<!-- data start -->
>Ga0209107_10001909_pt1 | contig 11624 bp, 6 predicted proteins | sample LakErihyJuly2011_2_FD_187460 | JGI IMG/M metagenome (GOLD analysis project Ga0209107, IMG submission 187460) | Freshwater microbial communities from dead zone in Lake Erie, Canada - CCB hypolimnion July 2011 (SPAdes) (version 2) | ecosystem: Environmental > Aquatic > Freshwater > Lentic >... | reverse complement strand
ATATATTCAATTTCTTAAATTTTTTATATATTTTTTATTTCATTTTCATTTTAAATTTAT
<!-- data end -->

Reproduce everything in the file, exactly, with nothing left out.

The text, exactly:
>Ga0209107_10001909_pt1 | contig 11624 bp, 6 predicted proteins | sample LakErihyJuly2011_2_FD_187460 | JGI IMG/M metagenome (GOLD analysis project Ga0209107, IMG submission 187460) | Freshwater microbial communities from dead zone in Lake Erie, Canada - CCB hypolimnion July 2011 (SPAdes) (version 2) | ecosystem: Environmental > Aquatic > Freshwater > Lentic >... | reverse complement strand
ATATATTCAATTTCTTAAATTTTTTATATATTTTTTATTTCATTTTCATTTTAAATTTAT